Innovative stormwater management approach takes advantage of synergistic opportunities

Location: Frederiksberg, City of Copenhagen, Denmark

Population: 105,037

Climate: Baltic

Duration: N/A (recently)

Sector: Water

Funding sources: It is a public tendering process with the participation of the private sector.

City networks: C40


Savings: Frederiksberg’s strategic approach combines projects with scheduled construction and reduces tree maintenance with rainwater catchments to save money;

Solutions: Frederiksberg is leading the way in developing bespoke stormwater management projects that fit within the city’s dense street structure.

Multiple benefits: Social, health, economic and environmental co-benefits.


Objective – To undertake a co-creation process to create new and innovative solutions.

Solutions – Frederiksberg is trying out a new style of tendering in which the city and suppliers collaborate to develop new and innovative solutions. For example, the city is creating stormwater catchments that irrigate urban trees, minimizing the need for manual watering while sparing sewers during heavy rainstorms. The city wants to pair all-new urban trees with integrated rainwater management, where water is collected in subsurface basins and used to hydrate trees during dry months. Nine sites are now intended to manage up to 1,295 cubic meters of stormwater, with plans to expand the project around the city.

The city also took advantage of adding stormwater reservoirs beneath the building and nearby roadways, which will protect the area from run-off and reduce combined sewer overflow. The project involved renovating Langelands Plads, the city’s public square, to manage stormwater and safeguard the neighbourhood from flooding surpassing a 100-year rainfall event. Furthermore, the city is establishing various stormwater management programs in conjunction with construction projects and natural infrastructure, which will act as a test platform for projects that will be scaled up across Denmark.

Funding – Through public tendering process.

Innovation – The readiness of the city to engage in a co-development process with private firms results in innovative solutions. Even though this is an unconventional strategy, the city has discovered that it saves time and money while improving infrastructure solutions.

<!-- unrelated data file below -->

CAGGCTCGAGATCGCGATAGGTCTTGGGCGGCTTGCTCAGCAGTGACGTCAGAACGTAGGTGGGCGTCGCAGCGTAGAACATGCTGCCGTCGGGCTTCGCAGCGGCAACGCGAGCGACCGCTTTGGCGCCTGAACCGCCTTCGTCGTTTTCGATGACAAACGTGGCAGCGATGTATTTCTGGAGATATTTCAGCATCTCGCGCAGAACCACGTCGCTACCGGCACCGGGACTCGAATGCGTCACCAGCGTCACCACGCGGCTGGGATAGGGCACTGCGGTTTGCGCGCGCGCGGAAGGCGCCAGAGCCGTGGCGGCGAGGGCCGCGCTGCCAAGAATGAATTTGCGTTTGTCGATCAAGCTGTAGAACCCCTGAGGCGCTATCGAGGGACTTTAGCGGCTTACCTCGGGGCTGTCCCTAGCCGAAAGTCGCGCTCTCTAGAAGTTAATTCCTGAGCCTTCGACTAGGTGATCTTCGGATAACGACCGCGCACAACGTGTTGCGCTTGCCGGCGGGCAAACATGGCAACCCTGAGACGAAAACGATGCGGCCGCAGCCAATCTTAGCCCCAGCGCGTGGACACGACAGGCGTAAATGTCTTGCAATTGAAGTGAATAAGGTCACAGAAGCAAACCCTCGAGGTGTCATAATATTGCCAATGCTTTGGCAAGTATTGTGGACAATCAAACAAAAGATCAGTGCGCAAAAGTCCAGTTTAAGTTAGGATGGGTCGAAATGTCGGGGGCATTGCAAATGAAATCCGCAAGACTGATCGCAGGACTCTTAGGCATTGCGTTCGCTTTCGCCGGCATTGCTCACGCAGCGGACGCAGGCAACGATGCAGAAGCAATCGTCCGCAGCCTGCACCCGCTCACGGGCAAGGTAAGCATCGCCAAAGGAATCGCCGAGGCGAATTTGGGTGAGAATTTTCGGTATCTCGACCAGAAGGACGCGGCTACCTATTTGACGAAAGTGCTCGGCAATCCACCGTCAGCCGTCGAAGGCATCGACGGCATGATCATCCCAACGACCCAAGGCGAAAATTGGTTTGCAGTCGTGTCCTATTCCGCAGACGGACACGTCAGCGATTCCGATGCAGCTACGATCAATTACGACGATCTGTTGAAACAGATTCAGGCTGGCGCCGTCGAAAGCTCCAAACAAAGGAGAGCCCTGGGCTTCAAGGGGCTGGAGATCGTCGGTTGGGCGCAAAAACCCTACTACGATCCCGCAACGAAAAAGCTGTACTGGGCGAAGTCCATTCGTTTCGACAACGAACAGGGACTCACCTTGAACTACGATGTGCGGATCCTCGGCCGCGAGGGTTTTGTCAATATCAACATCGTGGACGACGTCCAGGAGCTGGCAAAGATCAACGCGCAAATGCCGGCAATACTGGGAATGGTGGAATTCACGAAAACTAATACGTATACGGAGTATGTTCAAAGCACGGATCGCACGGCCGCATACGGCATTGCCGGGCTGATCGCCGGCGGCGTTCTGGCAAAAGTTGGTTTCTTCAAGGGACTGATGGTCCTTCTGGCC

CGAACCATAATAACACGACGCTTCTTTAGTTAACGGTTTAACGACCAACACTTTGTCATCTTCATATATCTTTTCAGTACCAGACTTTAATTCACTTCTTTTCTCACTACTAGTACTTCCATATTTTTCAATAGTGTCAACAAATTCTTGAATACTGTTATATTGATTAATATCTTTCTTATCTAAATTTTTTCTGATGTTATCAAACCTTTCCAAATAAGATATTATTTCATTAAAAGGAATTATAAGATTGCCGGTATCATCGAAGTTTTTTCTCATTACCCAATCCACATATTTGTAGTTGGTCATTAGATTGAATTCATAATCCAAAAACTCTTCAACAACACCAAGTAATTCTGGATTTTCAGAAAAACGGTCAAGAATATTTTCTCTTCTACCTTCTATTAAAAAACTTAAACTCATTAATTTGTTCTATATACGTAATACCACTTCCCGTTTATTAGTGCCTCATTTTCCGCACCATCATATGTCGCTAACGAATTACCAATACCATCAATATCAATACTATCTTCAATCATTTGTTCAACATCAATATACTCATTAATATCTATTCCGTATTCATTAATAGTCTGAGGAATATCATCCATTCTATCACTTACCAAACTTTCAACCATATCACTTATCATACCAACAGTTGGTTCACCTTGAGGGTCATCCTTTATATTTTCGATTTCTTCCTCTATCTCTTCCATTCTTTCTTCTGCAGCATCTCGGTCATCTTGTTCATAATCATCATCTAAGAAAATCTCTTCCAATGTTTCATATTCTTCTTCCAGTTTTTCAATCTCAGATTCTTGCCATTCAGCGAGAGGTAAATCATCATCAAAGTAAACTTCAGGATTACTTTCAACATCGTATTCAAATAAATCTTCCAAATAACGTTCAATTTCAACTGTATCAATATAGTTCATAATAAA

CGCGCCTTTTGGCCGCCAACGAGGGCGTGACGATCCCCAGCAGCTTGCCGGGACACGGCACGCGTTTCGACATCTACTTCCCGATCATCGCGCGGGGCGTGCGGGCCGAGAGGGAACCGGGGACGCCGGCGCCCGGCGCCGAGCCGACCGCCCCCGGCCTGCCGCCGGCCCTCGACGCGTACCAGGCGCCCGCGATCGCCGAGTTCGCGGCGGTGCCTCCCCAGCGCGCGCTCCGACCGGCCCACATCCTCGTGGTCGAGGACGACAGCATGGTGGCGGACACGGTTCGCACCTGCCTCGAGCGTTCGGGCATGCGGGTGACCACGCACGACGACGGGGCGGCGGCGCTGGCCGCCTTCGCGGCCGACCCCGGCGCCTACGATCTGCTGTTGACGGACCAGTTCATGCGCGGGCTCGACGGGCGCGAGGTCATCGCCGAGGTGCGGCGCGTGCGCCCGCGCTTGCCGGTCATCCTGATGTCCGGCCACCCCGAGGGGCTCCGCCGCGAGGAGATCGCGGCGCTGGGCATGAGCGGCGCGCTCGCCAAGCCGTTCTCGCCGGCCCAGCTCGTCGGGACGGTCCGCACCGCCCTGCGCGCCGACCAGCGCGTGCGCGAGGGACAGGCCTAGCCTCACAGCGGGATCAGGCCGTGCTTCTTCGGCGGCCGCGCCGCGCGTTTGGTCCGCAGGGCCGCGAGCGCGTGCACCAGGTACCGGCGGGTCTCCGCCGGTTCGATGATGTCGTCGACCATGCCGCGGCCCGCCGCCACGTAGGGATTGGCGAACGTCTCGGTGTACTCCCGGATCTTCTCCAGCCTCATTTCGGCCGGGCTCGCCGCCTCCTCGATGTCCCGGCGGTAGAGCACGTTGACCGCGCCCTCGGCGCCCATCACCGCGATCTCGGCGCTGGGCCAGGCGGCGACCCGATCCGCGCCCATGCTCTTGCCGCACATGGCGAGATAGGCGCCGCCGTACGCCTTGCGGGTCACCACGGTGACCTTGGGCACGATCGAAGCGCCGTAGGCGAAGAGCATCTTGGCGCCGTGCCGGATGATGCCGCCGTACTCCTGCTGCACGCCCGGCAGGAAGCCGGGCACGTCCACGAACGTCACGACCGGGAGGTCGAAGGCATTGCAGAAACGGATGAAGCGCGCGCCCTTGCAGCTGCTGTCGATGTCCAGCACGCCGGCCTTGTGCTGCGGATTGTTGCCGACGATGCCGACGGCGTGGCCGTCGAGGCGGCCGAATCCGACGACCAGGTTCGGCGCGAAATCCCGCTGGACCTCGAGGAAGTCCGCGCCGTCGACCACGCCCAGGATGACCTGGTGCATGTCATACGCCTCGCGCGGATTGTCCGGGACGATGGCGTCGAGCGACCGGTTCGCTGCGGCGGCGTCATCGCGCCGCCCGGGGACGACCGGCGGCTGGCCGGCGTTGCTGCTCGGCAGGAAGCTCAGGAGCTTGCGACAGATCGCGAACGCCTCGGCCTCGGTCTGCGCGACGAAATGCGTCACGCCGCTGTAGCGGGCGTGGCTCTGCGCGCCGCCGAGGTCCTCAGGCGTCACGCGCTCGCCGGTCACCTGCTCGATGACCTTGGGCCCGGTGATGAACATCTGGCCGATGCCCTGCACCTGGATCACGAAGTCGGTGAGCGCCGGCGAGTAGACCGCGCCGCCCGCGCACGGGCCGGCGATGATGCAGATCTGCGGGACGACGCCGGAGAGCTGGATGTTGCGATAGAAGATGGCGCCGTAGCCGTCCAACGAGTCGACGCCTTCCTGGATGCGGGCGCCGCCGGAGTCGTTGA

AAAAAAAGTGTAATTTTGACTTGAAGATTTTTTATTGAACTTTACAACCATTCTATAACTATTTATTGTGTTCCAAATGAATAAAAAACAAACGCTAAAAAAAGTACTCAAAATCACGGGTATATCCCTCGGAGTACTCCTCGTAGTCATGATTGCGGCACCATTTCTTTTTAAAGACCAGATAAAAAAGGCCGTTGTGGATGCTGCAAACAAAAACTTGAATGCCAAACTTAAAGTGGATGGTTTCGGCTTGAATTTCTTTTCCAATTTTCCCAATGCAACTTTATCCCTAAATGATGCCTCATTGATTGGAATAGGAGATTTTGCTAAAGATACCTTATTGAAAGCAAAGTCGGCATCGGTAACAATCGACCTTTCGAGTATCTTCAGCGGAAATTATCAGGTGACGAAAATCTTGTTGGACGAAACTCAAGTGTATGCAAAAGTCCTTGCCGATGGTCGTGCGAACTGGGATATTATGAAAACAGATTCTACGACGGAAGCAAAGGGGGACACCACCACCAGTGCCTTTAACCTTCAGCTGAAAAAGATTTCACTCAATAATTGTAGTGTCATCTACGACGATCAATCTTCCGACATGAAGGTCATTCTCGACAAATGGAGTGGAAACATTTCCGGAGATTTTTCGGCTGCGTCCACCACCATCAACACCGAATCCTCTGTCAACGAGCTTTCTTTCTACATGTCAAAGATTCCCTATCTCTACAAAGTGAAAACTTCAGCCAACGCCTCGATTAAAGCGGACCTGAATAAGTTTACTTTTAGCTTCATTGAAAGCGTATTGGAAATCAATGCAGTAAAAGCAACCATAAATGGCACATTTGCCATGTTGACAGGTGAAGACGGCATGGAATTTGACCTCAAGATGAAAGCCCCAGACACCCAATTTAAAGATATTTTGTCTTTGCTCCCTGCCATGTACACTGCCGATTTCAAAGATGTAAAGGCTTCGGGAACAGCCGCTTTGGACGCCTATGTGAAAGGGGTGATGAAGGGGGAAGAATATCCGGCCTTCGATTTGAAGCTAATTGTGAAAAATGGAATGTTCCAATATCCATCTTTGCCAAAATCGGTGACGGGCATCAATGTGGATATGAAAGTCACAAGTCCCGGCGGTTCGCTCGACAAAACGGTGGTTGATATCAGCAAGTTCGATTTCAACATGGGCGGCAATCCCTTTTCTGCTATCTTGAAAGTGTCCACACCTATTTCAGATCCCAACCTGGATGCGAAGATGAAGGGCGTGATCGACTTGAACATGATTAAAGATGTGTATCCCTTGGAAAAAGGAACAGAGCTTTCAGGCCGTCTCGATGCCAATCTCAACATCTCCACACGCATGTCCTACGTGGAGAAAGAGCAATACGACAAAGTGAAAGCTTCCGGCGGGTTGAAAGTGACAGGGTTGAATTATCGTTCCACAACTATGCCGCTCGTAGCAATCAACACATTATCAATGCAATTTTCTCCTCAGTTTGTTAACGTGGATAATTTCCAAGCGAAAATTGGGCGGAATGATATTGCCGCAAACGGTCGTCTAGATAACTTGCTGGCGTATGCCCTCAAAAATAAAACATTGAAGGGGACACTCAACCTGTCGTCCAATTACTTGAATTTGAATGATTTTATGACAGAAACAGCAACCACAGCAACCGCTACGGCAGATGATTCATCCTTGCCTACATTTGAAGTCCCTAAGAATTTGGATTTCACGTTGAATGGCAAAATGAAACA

Success factors – 1) Tailor technology to the city’s needs: All too frequently, new technology is thrown into projects at random. Langelands Plads’ digital control system is adapted to management demands rather than a technological push, resulting in a lean, reproducible, integrated system that saves the city money. 2) Collaborate across departments: Frederiksberg is breaking down departmental silos to identify new opportunities. Collaboration across multiple city departments is used to develop, maintain, and fund a plan for coupling torrential rain projects and urban trees.

Significant outcomes

  • Preventative stormwater management should lower future flooding costs. Moreover, stormwater catchment combined with urban trees across the city, which is expected to be integrated over the next 20 years, could handle 31.3K cubic meters of water.
  • Stormwater infrastructure decreases the chance of combined sewer overflows, which can pollute the sea. The initiatives also lessen flood risk in downstream areas.

Synergies with local policies:

  • Frederiksberg’s climate plan. By 2030, Frederiksberg intends to be CO2-neutral. The climate plan calls for the building of cloudburst projects capable of containing 250,000 m3 of rainwater and protecting the city from flooding;
  • Copenhagen Climate Adaptation Plan. By 2025, Copenhagen will be the world’s first carbon-neutral capital. The municipality’s climate adaptation work must encourage integrated city and infrastructure development to benefit the inhabitants and the environment. For instance, integrated green space development reduces heating, manages stormwater, and increases recreational opportunities.

Political alignment:

  • Danish strategy for adaptation to a changing climate. The government’s approach emphasizes the importance of national adaptation to climate change. The strategy’s purpose is that in the future, climate change should be recognized and integrated into planning and development in the most appropriate way possible, including actions related to water supply;
  • Action plan for a climate-proof Denmark. The Action plan entitled “How to manage cloudburst and rainwater. Action plan for a climate-proof Denmark” became available in 2012. It gives an overview of the government’s actions to ensure that Denmark is more resilient to climate change, whether planned or already underway (source).

Marketability: Through the replicability of a stormwater management system that fits the city needs.

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Sector: Water

Country / Region: Denmark

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In 1 user collection: Good practices of cities

Knowledge Object: User generated Initiative

Published by: Realdania